October 14, 2016
Intersections: Cross-Cultural Collaborations in Sound
Jeffrey Jacob, piano;
National Symphony Orchestra of Cuba/Enrique Perez Mesa;
Alden Ortuno Cabezas, bass clarinet; Yasek Manzano Silva, trumpet; Marisel Gonzalez Valdes; trombone; Brian Church, baritone; Charles Abramovic, piano;
Abiel Chea Guerra, drums; Jorge Sergio Ramirez Prieto, alto saxophone;
Carlos Alejandro Gonzalez Guerra, tenor/soprano saxophone;
Ruben Gonzales Lopez, double bass; Liset Toppe Benitez, double bass;
Leonardo Perez Baster, Luis Alberto Marino Fernandez, violins;
Yamed Aguillon Santa Cruz, viola; Leseter Monier Serrano, cello.
Ensemble Vocal Luna/Sandra Santos Gonzalez
Ansonica Records 0002
Total Time: 62:57
Ansonica Records’ second release continues their exploration of burgeoning American-Cuban relations through music in Intersections. The music here is a blend of chamber, orchestral, and vocal music whose themes touch upon this troubled history and hopeful future. Music by five disparate composers is featured here.
The album opens with a work for piano and orchestra by Jeffrey Jacob, Awakening (2005), who is also the featured soloist. The ten-minute work begins with a moving, mournful thematic idea that begins in cello and arcs into violins and back before a more romantically-tinged piano idea picks up on this in an almost reflective way. Bell tones and chimes also play an important in this work as additional signposts. Subtle shifts in mode create a moving musical reflection and set the tone in a very accessible piece. The lyrical writing particularly stands out with the almost magical piano ideas floating through the texture.
Written for a mixed ensemble of bass clarinet, trumpet, trombone, baritone, and piano, Heidi Jacob’s Untouched by Morning and Untouched By Noon is an eight-movement suite of sorts exploring a variety of moods. There is a text used here that begins the first movement and a host of unusual sounds that moves between more contemporary style and jazz-like punctuations and almost improvisatory ideas in a third-stream jazz sense. The style lies in stark contrast to the opening work tending to be reminiscent of the 1960s avant-garde. The unusual nature also comes with this interesting blend of brass, male voice (Sprechstimme, spoken phrases, and sung lyrical ideas) and a variety of piano techniques and lines that explore extreme ends of the piano and lend the music a more modern feel, or a rather magical impressionist quality (“Liquido”).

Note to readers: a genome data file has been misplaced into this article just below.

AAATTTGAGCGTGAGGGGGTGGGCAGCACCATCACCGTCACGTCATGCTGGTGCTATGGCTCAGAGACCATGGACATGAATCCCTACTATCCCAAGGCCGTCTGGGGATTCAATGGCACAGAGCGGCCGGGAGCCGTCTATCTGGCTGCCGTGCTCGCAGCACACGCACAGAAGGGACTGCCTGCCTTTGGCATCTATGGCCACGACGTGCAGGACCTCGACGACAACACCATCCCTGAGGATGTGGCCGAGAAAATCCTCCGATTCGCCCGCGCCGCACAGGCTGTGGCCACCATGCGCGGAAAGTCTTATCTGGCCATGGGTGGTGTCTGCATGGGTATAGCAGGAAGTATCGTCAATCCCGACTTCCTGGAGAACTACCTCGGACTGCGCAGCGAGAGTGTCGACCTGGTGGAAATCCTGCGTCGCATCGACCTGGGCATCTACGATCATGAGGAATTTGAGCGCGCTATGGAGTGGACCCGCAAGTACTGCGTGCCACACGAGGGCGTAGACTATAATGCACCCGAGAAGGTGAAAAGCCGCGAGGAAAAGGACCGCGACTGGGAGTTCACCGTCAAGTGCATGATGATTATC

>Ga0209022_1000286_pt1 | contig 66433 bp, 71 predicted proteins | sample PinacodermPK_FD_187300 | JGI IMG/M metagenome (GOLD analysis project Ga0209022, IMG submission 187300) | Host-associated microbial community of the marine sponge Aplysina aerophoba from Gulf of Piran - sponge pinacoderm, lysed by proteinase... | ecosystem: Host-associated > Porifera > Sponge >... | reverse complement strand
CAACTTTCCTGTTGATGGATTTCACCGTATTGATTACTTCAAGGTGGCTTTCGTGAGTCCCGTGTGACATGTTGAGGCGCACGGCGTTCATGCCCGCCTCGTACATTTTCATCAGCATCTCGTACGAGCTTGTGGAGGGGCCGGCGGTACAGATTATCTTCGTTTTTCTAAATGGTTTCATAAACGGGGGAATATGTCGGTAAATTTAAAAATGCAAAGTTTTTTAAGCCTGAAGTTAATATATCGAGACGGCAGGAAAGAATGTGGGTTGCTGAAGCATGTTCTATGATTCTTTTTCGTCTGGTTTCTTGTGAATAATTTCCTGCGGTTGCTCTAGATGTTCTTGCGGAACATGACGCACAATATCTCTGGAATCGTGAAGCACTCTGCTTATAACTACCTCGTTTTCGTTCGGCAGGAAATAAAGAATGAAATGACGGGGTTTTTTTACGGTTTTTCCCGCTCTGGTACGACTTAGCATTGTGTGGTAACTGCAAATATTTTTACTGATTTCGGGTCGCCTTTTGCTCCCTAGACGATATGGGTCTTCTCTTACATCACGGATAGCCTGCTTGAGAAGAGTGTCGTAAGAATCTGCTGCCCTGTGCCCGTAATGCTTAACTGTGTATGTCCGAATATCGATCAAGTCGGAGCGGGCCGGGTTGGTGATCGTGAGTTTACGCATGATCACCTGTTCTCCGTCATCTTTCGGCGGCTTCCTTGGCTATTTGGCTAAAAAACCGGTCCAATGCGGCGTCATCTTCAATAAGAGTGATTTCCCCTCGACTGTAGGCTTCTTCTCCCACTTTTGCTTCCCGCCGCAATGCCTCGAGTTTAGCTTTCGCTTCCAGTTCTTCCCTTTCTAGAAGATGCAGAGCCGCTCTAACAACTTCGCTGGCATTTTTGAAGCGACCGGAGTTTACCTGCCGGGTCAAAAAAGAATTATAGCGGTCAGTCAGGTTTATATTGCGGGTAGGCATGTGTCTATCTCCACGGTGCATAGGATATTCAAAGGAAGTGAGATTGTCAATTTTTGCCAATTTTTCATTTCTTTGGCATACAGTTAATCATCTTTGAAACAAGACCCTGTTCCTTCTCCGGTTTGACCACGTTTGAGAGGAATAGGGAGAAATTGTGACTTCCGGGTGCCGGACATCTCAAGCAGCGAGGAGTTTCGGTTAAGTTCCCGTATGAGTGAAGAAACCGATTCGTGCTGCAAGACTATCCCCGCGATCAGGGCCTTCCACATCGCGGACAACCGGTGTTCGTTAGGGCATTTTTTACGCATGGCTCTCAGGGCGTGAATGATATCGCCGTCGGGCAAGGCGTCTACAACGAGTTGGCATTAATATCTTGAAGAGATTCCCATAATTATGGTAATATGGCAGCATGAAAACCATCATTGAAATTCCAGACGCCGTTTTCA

Jazz inflections also appear in Steven Block’s Puttin’ It Together for an ensemble of 2 saxes, double basses, and drums. The jagged and atonal lines make for another third-stream feel, especially once the bass lines enter. It is a fairly complex and experimental work. This sense of Cuban Jazz is slightly alluded to in Sergio Cervetti’s 3-movement clarinet quintet And the Huddled Masses, though the plucked opening may have some listeners feeling a more Asian-influence, especially with some of the bent pitch ideas at first. The music gradually gains in lyricism and interesting extended harmonic colors as it slowly progresses. The central movement picks up the pace with a jazz-like pizzicato cello line. The final movement has additional moments of beauty that make for a touching final movement, though the nervous energy underneath suggests a more turbulent undercurrent at times.
The album closes with two choral works by Christina Rusnak: Dearly Beloved and Dearly Departed. With a series of close harmonic ideas reminiscent of much modern choral music, Rusnak’s music here creates a rather gorgeous series of rich vocal writing blending spoken word ideas as well. Texts are hard to discern though so one must concentrate instead on the intriguing vocal style and sounds.
The music here offers an interesting blend of compositional approaches and ensemble styles. It makes for a rather unusual listen and this is not helped much by a dearth of information that could help listeners betters connect to some of the pieces and conceptions behind them. Performances though are fine. The shift from the opening work to the more experimental ideas may be slightly jarring for some listeners though the sequencing surely helps with the final choral works bringing us back to more accessible music.